Ruth Bass: May Barrington's ban on bottle sales bring a flood of followers

RICHMOND — Back when nearly everyone was smoking, quitters would brag about how much money they were saving now that they no longer bought cigarettes. For anyone who smoked a pack a day or more, what went into the piggy bank could make a special vacation possible. Apparently, the same goes for those who decide to turn on the faucet instead of buying a bottle of water.

But Great Barrington wasn't aiming to save its citizens cash when it banned the sale of small bottles of water, starting in January. What the voters did was put in an admittedly small word about saving the environment from the invasion of the bottle. And the vote made Barrington the third place in the nation — the others are also in Massachusetts — where small bottles of water won't be on the shelves.

Obviously, residents can pop over to Lenox or Lee and pick up packs of bottled water, just as teens once went to New York state to get a beer when they weren't eligible here. The Barrington ban would have to become a movement if the environment were to get the maximum possible benefits.

Great Barrington's vote is literally a drop in the bucket when you consider that the world buys some 20,000 bottles of water every second. But it's a statement worth making. We pat ourselves on the back thinking of all those containers going into recycling bins and remembering the Malden man who found he could make beautiful fleece jackets with recycled plastic. But the bean counters report that fewer than half of the bottles bought in 2016 were recycled. So billions, if their numbers are correct, live long lives in landfills or end up in the ocean where they are ingested by seabirds and fish and eventually release toxic chemicals. The Guardian recently reported that Belgian scientists think people who eat seafood also ingest 11,000 little bits of plastic a year.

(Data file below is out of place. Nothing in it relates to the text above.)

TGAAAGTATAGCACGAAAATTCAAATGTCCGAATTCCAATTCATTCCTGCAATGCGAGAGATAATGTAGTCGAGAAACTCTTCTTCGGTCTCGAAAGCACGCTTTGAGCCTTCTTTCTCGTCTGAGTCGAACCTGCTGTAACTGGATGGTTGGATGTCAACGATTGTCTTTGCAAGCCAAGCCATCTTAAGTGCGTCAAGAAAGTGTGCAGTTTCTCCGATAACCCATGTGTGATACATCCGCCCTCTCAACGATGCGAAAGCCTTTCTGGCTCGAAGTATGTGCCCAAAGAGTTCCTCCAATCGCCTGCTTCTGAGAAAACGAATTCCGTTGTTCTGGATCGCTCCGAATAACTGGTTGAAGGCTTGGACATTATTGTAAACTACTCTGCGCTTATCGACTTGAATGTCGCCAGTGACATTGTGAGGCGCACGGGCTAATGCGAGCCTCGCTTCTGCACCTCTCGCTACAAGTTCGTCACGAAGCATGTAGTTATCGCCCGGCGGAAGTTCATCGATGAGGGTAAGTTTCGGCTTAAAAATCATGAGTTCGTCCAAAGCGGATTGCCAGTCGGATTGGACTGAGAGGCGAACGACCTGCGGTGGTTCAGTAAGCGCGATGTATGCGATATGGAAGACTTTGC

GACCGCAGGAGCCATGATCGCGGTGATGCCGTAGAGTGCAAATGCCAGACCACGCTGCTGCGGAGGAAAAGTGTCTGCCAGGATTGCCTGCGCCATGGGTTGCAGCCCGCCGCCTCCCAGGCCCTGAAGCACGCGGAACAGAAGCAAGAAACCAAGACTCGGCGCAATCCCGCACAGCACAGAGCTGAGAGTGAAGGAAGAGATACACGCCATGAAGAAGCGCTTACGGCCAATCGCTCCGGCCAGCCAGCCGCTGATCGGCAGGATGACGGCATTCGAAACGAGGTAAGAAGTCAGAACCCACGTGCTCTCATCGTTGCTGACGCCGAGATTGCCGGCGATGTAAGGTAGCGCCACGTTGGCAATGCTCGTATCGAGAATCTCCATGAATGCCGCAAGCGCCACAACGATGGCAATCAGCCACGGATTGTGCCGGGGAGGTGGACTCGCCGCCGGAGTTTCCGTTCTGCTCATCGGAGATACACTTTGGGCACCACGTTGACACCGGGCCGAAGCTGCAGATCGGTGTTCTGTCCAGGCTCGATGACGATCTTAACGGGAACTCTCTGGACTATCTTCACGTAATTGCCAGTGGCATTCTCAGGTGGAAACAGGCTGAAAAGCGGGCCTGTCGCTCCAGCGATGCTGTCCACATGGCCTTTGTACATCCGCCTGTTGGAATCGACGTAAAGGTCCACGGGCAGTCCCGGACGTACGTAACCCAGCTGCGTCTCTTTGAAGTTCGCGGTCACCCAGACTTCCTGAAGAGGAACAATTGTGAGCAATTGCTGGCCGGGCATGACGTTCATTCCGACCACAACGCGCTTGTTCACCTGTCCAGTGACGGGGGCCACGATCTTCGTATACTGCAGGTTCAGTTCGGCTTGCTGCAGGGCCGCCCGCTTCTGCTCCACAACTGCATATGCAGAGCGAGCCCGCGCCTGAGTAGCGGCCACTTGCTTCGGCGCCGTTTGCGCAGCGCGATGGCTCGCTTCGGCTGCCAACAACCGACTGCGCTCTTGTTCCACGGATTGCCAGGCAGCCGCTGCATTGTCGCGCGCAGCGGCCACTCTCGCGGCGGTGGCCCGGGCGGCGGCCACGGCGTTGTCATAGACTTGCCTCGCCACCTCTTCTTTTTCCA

Cutting down on plastic bottles saves energy, saves the water used in production, saves packaging and cuts down on pollution. It also saves the water drinker a lot of money. The average cost of a small bottle of water is $1.21, The Guardian reports, unless you're at a special event where the temperature is high and the thirst great. Then you're willing to pay anything and you do. Tap water, on the other hand, costs $2 for a thousand gallons. You can buy a wardrobe of stylish water bottles and a charcoal filter for your faucet and still drop change in the piggy bank.

Some Americans protest that their tap water doesn't taste good, but blind water tastings have become common, and if you don't live in the rare place like Flint, Mich., tap water does well when put up against some of the most popular commercial brands. The funny factor in all this is that many of those companies rely on tap water for their bottles. If they are doing business in drought-ridden California, the factor is not so funny.

In some countries, people swim in the river, wash their clothes in the river and fill a bucket with river water for use in the house. (Our father told us, when we were playing in the pastures and woods at our grandparents' farm, that we could drink any water we happened upon, as long as it was "running good." So, we'd belly-flop next to a stream in the pasture, decide it was moving, slurp it up and live to tell the tale. We use faucets now.) Anyway, the United States has the best water in the world, the scientists say. We wash our hands with it and consider them clean, we shampoo our hair with it, shower in it, use it on our vegetable gardens, cook with it and let our dogs lap it up. It's also, most places, good to drink.

People with private wells test their water themselves. Government officials test community supplies, and if the rules don't leach away for political reasons, we are protected by the Safe Drinking Water Act, passed by Congress in 1974. The faucet remains, in the long run, safer for humanity than the bottle.

Ruth Bass deals with slightly hard well water in Richmond. Her website is


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